Featured: Ant-Man is Marvel’s greatest achievement yet
Marvel has done some truly remarkable things on the silver screen. They’ve delighted not just fan boys, but the general public – and they’ve managed to get (seemingly) the entire world excited about super heroes. Back in the mid 2000’s, Robert Downey Jr. was cast as Tony Stark/Iron Man. Now, that casting decision is unquestionable. Downey is incredible in the role, and it seems inconceivable to have anyone else inside the Iron Man suit. But back when the movie was first released in 2008, there were numerous questions regarding the casting.
Ant-Man was a film that followed a similar path.
Stuck in production hell for nearly a decade, Ant-Man endured numerous rewrites, switching directors, and the struggle trying to find its place in the already established MCU.
But now Ant-Man is here.
And it’s incredible.
Ant-Man is the most fun Marvel movie since the first Avengers film, and it manages to create a believable and electric adventure for a, quite frankly, not-so-fun character. There’s so much that’s great about Ant-Man, but perhaps the strongest part of the film is the stellar cast.
Paul Rudd, like Downey and Chris Pratt before him, raised many eyebrows when he was cast. Rudd summed up the feelings of fans himself when talking to Variety.
The majority of my career has been doing comedies, and I was always that guy, so I completely understand [the questions]. Playing a comic book character is different from anything I have ever done before, and that was a huge appeal to me. I wanted to do something unexpected. I’m grateful that Marvel took a chance with me. It’s been really gratifying.
Rudd was great as Scott Lang. Marvel played to his comedic strengths, giving him great quips. His performance feels genuine at all times, whether he’s with his daughter or fighting the Falcon. They play to the audience questioning Rudd’s ability to be a superhero by having him question himself constantly. (His “Hey, I fought an Avenger and didn’t die!” line comes to mind).
Michael Douglas gives a strong performance as Hank Pym, the creator of the Pym-Particle and Ant-Man suit, but I found myself thinking numerous times “holy crap, that’s Michael Douglas!” However, this was no fault of his, and it wouldn’t surprise me that after a second viewing he became solely Dr. Pym.
The worst character of the film was Corey Stoll’s Darren Cross/Yellowjacket. His motivations for destroying Pym seemed fairly generic, and it would’ve been nice to see him flushed out a little more, but he was still a convincing enough psychopath/mad scientist.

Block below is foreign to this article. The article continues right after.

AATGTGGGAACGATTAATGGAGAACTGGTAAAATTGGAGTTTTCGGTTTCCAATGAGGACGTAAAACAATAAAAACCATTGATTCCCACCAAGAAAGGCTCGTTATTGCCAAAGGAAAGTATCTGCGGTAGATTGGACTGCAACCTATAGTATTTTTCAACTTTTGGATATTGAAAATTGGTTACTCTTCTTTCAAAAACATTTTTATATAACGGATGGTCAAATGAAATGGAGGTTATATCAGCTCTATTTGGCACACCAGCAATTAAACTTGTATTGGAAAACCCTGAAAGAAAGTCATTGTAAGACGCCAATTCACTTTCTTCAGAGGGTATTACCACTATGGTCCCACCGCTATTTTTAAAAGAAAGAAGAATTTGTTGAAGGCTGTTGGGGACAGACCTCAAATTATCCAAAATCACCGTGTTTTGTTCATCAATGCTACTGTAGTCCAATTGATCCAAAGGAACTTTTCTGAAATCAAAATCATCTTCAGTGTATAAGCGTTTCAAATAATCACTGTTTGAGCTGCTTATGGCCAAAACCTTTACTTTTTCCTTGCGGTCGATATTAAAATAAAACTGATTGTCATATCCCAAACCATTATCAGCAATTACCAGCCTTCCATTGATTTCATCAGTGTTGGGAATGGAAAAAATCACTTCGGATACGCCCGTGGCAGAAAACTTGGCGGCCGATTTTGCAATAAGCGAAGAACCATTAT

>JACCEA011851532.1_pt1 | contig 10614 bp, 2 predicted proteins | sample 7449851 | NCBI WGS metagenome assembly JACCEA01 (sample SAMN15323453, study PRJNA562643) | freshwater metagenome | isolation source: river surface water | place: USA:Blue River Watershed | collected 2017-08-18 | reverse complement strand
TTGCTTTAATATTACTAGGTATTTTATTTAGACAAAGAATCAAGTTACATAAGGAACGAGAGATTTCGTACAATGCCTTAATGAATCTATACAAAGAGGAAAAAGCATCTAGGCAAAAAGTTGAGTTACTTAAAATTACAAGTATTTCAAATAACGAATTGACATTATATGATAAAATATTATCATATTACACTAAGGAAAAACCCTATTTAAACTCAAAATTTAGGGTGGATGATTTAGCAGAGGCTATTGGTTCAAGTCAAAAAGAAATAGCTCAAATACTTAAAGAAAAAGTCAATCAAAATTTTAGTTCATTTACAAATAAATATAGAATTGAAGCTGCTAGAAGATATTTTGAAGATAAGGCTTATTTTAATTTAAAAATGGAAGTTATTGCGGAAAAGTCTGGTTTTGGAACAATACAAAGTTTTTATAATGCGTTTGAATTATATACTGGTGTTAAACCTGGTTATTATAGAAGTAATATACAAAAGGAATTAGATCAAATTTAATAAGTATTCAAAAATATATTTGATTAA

For as strong as the cast was, it was the cinematography that makes Ant-Man so great. The new perspective granted by a shrinking hero is fresh and fun. The first time Lang powers up the suit, he’s standing in a bathtub. He shrinks, only to find himself trying to outrun a tidal wave of bathwater. As he races across the porcelain, you find yourself sweating. He is swept from the bathtub and falls down a crack in the floor, ending up at a rave. He scurries across the floor, dodging neon heels and spilled drinks. Next he ends up getting sucked into a vacuum, and comes face-to-face with an “enormous” rat. While the third act battle scene is genius (it’s fought in a little girl’s bedroom), it isn’t the best scene of the film.
Lang and Pym attempt to steal the Yellowjacket suit and destroy the laboratory, so that Cross cannot sell the tech to Hydra. Lang follows Cross as he takes off in a helicopter, and as the fight breaks out, both men end up shrinking and fighting in a suitcase. They blow up Life-Savers with lasers, and throw keychains at each other, as an iPhone tumbles and provides some dramatic music. It’s surreal, it’s fun, and it’s innovative.
And that is really what makes Ant-Man Marvel’s crowning achievement. Sure, it was great to see the first Iron Man film. It was nearly mind-blowing to see the entire Avengers team assemble together. Winter Soldier may be one of the best comic book movies of all time. Guardians of the Galaxy was witty, charming, and laugh-out-loud hilarious.
But none of them were innovative, and none of them featured more obscure characters.
Even the very first trailer seemingly poked fun at itself… the very first line, uttered by Cross:
“Imagine a soldier… the size… of an insect.”
Marvel managed to take that premise and create a living, breathing world full of fun. They could have abandoned Ant-Man. It could have been too risky. Too obscure. It certainly isn’t a character with the charisma of Stark, or the looks of Cap, or the brute strength of Hulk. Rather, Ant-Man is self-aware. Lang is a normal man, thrust into extraordinary conditions. It stops the action to let you remember that even though Thomas the Tank Engine looks massive, there’s no real harm being done.
This might not be the best film that Marvel has made (Avengers and Winter Soldier immediately come to mind), but this is the film that’s the most impressive. The MCU was already so widely successful that this was a film that didn’t even have to be made, and yet Marvel spun another gem. Funny and fresh in all the right ways, Ant-Man is a little hero that packs a big punch.